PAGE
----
Some dads deal with a lot of opposition in their lives. But it’s how they respond to that opposition that will dictate how they go down in their family’s history books. Our ability to learn, to grow, and to adapt is what separates our success from our failure in our pursuit to become great dads.
We are surrounded by people that we can learn from. I’ve made it my life’s ambition to become a “greatest hits” of all the good I see in others. I’ve learned that the key to self-mastery in this life is to observe others closely and to learn from them. Take the bad that you observe in them and discard it. Take the good that you observe in them and apply it. Over time, having applied all the good that you’ve observed in great people, you’ll become a walking “greatest hits” of good principles and behaviors. This concept of adapting, learning, and growing is what enables a dad to help his own children become the best they can be.
Displayed on our living room wall is a quote from President Gordon B. Hinckley that simple reads, “Try a little harder to be a little better.” If we do that and block out worldly influences, we will indeed become better. Around AD 321, a man named Ammaron made an observation about the young boy, Mormon, who eventually ended up compiling and abridging the various sets of scriptures that had been passed down from dad to son throughout the years on the American continent. Ammaron told Mormon that he believed him to be a “sober child” and that he was “quick to observe” (Mormon 1:2).
I believe there is one attribute above all others that will help dads effectively reach the hearts of the children they have stewardship over. That attribute is emotional intelligence. When someone is emotionally intelligent, it means that they are quick to observe. The great Hall of Fame baseball player Yogi Berra said, “You can observe a lot by just watching.” Great dads pay attention and watch closely. They don’t allow themselves to be oblivious. Instead, they can read a room and know exactly what to bring to the table and how to bring it. They are simultaneously empathetic and sympathetic. They are strong and stalwart in keeping to their standards, yet are able to adapt to situations, providing an atmosphere in which the best possible outcome can be reached. You will need this attribute as your kids grow and get older, and as you are required to understand their various personalities. Just being the “stubborn old you” will not enable you to get inside their heads and help them make crucial life-changing decisions.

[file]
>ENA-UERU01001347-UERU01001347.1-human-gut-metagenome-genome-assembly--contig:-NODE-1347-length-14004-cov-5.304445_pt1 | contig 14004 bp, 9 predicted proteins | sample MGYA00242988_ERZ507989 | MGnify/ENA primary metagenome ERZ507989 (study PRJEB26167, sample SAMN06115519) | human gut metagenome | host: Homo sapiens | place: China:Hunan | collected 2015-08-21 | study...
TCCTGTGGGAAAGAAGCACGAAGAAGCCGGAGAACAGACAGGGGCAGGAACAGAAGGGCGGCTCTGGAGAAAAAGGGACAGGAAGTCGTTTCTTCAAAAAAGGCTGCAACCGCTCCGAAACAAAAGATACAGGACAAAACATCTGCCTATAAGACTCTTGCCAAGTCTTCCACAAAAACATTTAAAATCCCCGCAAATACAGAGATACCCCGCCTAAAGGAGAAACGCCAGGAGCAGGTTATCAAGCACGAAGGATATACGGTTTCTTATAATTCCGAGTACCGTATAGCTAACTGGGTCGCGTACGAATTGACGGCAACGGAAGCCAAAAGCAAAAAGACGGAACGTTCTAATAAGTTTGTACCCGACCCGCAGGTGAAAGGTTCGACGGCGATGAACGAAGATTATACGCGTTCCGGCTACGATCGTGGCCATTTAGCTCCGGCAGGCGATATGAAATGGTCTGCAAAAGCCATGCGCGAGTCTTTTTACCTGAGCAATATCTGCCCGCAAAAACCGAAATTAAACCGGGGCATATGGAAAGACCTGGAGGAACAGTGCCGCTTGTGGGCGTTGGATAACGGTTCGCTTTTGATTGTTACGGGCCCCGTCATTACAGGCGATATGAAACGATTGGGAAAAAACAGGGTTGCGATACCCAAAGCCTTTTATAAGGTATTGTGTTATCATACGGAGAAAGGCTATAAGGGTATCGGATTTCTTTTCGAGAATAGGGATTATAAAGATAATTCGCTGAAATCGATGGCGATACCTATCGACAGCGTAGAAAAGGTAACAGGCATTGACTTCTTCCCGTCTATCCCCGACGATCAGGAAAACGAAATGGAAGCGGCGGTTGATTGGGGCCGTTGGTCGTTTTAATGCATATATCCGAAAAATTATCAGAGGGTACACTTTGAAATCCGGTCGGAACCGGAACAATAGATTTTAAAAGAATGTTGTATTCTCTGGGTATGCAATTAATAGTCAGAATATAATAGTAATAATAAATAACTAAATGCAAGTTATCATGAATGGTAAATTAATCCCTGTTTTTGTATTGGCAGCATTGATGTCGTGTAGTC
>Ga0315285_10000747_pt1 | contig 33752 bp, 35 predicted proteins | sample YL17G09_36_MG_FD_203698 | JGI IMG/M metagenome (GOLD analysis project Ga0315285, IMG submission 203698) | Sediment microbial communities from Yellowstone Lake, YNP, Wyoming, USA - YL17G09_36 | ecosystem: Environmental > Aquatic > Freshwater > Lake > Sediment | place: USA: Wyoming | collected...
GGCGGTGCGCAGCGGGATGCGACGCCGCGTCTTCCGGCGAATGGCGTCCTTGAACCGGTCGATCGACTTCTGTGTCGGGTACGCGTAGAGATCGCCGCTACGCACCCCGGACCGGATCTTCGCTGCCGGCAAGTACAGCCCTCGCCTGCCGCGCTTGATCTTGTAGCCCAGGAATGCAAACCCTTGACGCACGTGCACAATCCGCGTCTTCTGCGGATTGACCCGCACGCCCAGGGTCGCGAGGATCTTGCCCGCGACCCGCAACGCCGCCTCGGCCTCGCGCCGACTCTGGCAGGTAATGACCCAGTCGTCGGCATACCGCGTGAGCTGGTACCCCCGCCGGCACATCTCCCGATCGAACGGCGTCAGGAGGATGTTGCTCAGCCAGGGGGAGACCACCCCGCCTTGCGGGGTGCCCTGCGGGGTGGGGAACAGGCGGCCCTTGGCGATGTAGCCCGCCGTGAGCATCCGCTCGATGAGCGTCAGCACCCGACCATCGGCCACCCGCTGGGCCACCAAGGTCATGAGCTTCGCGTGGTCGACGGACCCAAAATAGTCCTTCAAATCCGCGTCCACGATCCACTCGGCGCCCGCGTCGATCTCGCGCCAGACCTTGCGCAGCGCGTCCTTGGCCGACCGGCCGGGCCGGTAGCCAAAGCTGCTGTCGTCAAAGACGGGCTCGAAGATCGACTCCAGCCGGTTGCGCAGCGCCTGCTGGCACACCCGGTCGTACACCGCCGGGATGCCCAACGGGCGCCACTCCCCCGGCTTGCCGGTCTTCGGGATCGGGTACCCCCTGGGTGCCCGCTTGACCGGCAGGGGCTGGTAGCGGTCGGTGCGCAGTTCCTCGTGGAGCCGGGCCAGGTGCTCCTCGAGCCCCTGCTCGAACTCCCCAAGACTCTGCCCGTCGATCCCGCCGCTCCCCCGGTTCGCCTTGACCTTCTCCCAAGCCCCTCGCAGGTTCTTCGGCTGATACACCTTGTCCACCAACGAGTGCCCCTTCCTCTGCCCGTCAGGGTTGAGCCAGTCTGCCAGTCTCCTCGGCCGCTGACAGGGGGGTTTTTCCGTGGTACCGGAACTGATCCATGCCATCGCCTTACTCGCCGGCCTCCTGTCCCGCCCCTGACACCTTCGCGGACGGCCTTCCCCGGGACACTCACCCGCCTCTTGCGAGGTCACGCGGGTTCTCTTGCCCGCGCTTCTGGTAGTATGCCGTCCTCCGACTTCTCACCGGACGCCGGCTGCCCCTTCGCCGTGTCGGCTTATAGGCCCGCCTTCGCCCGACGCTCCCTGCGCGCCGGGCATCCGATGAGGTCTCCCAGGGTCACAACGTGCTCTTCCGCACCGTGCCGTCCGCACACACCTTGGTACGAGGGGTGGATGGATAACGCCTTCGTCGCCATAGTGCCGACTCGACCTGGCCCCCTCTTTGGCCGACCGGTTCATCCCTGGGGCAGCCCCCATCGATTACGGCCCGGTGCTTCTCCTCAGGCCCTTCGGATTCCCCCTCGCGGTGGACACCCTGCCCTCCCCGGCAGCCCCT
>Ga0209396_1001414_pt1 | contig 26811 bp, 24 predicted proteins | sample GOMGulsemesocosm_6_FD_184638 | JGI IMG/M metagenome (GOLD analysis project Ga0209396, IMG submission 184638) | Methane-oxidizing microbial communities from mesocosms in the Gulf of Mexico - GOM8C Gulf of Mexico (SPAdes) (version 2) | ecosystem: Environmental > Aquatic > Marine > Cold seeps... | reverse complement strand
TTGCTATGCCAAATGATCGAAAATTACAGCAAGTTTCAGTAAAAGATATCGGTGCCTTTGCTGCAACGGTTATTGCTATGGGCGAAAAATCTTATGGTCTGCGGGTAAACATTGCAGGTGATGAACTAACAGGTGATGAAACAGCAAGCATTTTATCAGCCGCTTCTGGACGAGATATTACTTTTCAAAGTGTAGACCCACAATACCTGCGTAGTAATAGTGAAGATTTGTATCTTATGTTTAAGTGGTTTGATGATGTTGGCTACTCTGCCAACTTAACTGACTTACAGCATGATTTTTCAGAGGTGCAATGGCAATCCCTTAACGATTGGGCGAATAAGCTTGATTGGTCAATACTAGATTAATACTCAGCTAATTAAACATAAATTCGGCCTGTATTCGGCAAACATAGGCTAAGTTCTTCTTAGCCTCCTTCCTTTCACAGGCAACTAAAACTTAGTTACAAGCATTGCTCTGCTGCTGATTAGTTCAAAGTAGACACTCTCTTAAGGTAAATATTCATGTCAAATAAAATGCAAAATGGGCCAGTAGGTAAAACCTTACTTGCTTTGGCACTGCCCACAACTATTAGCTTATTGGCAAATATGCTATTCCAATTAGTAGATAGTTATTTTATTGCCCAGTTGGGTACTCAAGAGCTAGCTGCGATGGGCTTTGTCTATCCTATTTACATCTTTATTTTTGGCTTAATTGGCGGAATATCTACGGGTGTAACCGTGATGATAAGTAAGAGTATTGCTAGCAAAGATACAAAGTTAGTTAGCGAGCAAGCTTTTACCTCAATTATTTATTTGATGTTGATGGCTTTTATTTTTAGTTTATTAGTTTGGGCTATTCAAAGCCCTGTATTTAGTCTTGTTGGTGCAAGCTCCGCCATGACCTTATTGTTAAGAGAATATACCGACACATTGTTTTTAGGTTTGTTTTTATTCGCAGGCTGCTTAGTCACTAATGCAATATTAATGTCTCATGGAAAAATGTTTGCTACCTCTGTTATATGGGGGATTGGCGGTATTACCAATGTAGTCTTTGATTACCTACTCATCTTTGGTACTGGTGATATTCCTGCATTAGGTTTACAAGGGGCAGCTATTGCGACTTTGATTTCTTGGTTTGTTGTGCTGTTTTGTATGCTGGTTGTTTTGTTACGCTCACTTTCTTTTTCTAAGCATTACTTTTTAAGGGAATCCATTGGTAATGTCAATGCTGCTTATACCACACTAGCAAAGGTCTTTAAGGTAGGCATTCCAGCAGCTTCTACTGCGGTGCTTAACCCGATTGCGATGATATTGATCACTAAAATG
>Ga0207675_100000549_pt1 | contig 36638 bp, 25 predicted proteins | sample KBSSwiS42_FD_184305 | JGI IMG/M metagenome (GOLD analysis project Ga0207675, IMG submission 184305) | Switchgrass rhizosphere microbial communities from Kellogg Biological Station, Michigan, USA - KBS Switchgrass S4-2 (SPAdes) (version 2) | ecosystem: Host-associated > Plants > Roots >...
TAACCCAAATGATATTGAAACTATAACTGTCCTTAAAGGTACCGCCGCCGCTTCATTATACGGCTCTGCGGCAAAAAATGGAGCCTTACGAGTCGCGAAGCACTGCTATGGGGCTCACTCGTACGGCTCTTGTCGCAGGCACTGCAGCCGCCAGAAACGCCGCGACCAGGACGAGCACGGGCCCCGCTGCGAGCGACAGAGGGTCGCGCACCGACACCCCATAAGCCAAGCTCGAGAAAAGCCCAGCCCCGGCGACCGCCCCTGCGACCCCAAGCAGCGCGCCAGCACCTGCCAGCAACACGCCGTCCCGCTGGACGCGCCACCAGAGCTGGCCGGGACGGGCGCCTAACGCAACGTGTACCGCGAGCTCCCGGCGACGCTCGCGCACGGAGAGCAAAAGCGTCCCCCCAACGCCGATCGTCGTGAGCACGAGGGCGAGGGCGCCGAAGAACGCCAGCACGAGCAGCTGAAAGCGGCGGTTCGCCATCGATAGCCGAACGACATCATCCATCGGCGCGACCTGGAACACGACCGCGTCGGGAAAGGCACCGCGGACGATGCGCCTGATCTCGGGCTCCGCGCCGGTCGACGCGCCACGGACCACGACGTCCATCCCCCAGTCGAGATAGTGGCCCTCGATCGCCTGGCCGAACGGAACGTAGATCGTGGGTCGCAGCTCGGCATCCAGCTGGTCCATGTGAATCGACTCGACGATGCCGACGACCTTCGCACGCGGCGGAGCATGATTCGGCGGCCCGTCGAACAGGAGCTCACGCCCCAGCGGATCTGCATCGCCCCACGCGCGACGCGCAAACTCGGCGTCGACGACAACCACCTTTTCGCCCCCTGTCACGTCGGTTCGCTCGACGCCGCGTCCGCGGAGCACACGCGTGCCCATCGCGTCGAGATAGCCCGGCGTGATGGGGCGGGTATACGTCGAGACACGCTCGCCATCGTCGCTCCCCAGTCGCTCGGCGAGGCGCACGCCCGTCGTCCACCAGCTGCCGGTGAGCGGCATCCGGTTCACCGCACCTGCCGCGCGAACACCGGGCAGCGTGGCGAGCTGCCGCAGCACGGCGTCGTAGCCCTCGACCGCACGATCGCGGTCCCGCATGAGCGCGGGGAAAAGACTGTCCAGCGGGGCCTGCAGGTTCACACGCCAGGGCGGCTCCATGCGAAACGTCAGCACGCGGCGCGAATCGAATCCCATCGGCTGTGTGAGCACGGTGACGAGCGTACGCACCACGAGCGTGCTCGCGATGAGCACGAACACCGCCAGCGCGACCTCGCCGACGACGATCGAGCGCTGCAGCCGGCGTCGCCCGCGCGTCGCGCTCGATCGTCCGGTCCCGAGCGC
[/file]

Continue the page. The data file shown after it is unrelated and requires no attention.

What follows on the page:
When someone is emotionally intelligent, they are truly able to “mourn with those that mourn; yea, and comfort those that stand in need of comfort” (Mosiah 18:8-10). Christ, in my mind, was the most emotionally intelligent being to walk the earth. He was able to “succor his people” according to their needs because He was so quick to observe (Alma 7:12). He placed himself in the positions of others and truly walked in their shoes. I believe that this attribute, coupled with the principle of love, was what enabled Him to carry on for us in that lonely garden those many years ago.
We can seek to acquire the gift of emotional intelligence. We can learn to be quick to observe, and it will benefit every aspect of our lives in every situation. Being quick to observe will enable us to more effectively teach our family throughout the years.
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This is an excerpt from Dads Who Stay and Fight: How to Be a Hero for Your Family.
Viral blogger Greg Trimble has reached millions through his blog by writing about topics he’s passionate about. But when it’s all said and done, he feels most passionate about being a dad. In his debut book, Dads Who Stay and Fight: How to Be a Hero for Your Family, Greg approaches fatherhood in a way that is fun and easy to understand. By drawing upon the wisdom of some of the world’s greatest dads, Greg is able to help future dads, new dads, and even seasoned dads leave a legacy, be remembered, and be a hero to their family.